Proof: By Euclid
(related to Proposition: 4.04: Inscribing Circle in Triangle)
- Let the angles $ABC$ and $ACB$ have been cut in half by the straight lines $BD$ and $CD$ (respectively) [Prop. 1.9], and let them meet one another at point $D$, and let $DE$, $DF$, and $DG$ have been drawn from point $D$, perpendicular to the straight lines $AB$, $BC$, and $CA$ (respectively) [Prop. 1.12].
- And since angle $ABD$ is equal to $CBD$, and the right angle $BED$ is also equal to the right angle $BFD$, $EBD$ and $FBD$ are thus two triangles having two angles equal to two angles, and one side equal to one side - the (one) subtending one of the equal angles (which is) common to the (triangles) - (namely), $BD$.
- Thus, they will also have the remaining sides equal to the (corresponding) remaining sides [Prop. 1.26].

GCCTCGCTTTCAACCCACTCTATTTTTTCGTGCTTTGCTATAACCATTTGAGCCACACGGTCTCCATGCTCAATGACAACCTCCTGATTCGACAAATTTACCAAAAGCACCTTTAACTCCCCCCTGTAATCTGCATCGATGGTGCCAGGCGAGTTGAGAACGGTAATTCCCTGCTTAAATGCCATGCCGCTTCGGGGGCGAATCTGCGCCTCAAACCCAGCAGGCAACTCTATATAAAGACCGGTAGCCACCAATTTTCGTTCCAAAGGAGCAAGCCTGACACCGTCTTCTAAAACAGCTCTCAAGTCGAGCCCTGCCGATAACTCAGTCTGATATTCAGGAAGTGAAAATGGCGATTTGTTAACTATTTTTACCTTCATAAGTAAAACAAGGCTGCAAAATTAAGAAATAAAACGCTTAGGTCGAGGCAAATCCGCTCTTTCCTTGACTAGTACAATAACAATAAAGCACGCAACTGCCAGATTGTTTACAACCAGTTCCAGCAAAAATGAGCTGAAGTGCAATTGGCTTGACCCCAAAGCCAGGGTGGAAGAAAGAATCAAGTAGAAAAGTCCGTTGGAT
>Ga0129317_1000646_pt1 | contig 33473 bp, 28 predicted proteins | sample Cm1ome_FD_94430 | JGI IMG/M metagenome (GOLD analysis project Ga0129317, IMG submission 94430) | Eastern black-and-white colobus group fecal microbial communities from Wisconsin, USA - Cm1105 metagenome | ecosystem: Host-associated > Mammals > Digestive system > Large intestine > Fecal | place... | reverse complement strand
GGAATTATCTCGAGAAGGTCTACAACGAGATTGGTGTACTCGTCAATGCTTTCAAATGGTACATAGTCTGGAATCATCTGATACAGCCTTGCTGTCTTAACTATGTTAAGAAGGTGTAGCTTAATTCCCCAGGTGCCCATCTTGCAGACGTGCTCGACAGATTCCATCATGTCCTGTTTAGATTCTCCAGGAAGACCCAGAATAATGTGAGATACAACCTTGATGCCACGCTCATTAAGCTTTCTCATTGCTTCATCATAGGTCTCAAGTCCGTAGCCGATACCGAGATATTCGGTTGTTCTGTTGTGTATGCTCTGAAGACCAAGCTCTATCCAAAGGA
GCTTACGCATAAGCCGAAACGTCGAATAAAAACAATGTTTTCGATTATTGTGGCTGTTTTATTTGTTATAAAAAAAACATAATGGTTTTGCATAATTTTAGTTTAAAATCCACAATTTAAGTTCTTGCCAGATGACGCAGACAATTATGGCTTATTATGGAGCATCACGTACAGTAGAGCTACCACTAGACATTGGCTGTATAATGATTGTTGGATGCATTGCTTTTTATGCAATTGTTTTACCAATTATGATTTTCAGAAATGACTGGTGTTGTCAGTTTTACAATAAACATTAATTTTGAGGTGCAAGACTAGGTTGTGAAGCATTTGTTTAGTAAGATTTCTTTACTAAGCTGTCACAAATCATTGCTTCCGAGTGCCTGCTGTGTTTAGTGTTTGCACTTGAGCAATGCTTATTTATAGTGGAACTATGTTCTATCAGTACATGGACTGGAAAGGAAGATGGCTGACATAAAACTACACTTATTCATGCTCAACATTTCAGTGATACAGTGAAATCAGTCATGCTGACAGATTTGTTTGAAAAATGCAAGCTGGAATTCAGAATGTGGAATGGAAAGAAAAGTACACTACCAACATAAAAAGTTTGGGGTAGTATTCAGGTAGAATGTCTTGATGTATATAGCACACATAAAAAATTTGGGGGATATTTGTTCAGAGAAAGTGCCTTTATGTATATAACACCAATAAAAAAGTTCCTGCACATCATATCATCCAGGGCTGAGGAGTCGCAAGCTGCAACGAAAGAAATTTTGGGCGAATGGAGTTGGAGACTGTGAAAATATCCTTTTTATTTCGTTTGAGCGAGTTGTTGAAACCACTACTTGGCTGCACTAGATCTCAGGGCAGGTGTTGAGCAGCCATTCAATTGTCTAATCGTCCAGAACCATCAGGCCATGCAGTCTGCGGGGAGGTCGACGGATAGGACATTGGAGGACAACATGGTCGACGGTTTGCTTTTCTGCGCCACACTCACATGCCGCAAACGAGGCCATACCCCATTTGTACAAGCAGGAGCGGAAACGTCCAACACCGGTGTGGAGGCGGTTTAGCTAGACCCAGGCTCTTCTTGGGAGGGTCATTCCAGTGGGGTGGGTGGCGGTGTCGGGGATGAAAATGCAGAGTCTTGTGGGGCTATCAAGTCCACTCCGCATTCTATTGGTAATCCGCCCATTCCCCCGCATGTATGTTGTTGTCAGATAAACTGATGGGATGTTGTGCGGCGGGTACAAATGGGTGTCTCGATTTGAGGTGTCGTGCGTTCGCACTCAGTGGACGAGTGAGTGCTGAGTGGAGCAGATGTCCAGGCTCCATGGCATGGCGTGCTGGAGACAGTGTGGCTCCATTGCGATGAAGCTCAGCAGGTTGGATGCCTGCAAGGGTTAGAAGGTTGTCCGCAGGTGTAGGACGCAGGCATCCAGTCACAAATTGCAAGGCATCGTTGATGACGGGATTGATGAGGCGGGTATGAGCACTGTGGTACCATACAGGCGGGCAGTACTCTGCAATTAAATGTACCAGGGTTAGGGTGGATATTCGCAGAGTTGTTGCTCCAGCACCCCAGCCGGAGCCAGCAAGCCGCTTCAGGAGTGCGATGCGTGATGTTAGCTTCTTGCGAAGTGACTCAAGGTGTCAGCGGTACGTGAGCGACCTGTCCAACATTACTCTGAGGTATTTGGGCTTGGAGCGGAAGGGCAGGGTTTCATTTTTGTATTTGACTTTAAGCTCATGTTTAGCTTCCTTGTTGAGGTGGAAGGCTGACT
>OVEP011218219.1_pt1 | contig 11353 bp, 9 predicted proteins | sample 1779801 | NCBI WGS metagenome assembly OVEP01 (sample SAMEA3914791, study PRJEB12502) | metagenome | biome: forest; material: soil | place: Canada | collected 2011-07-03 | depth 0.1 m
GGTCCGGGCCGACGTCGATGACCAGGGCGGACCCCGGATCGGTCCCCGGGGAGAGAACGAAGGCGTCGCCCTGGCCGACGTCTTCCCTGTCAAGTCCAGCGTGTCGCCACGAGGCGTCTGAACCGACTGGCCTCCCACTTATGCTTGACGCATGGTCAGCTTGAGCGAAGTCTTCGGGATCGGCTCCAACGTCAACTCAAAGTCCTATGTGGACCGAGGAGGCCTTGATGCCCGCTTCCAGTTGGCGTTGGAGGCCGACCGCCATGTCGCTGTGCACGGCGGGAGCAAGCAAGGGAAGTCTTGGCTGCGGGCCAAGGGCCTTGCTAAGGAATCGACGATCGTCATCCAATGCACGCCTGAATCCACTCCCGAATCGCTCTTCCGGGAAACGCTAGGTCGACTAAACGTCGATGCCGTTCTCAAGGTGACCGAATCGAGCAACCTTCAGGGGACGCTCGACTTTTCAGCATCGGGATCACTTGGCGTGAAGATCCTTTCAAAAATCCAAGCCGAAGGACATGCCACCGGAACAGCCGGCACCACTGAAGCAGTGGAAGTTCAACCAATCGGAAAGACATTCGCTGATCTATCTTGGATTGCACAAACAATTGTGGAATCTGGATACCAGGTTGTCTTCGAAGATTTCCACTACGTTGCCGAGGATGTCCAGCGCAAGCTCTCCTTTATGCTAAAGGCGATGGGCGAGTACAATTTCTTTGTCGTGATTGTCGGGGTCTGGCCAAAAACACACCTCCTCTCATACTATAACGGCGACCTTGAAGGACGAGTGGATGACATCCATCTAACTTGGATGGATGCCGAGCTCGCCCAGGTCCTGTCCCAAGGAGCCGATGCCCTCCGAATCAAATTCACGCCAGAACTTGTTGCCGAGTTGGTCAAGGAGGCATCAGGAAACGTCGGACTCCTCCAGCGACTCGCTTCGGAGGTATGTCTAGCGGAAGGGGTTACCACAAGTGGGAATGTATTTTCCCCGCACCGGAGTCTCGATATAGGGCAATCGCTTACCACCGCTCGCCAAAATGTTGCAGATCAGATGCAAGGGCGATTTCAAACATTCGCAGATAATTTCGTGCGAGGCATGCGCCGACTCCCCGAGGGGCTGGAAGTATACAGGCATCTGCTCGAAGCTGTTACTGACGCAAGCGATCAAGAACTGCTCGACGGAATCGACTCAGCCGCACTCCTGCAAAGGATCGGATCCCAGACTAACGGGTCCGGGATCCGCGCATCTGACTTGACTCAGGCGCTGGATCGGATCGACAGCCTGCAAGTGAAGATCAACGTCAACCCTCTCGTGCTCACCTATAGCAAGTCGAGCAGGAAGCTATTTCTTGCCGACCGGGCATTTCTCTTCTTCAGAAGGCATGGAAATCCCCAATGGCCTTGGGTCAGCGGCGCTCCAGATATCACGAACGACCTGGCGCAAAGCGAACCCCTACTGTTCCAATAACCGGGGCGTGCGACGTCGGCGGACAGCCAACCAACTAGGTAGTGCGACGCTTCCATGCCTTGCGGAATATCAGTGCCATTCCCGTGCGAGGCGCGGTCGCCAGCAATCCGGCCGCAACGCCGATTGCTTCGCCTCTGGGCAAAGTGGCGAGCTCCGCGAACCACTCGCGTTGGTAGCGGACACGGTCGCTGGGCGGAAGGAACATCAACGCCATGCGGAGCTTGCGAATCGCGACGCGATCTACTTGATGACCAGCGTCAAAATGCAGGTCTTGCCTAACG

- Thus, $DE$ (is) equal to $DF$.
- So, for the same (reasons), $DG$ is also equal to $DF$.
- Thus, the three straight lines $DE$, $DF$, and $DG$ are equal to one another.
- Thus, the circle drawn with center $D$, and radius one of $E$, $F$, or $G$, will also go through the remaining points, and will touch the straight lines $AB$, $BC$, and $CA$, on account of the angles at $E$, $F$, and $G$ being right angles.
- For if it cuts (one of) them then it will be a (straight line) drawn at right angles to a diameter of the circle, from its extremity, falling inside the circle.
- The very thing was shown (to be) absurd [Prop. 3.16].
- Thus, the circle drawn with center $D$, and radius one of $E$, $F$, or $G$, does not cut the straight lines $AB$, $BC$, and $CA$.
- Thus, it will touch them and will be the circle inscribed in triangle $ABC$.
- Let it have been (so) inscribed, like $FGE$ (in the figure).
- Thus, the circle $EFG$ has been inscribed in the given triangle $ABC$.
- (Which is) the very thing it was required to do.
Adapted from (subject to copyright, with kind permission)
- Fitzpatrick, Richard: Euclid's "Elements of Geometry"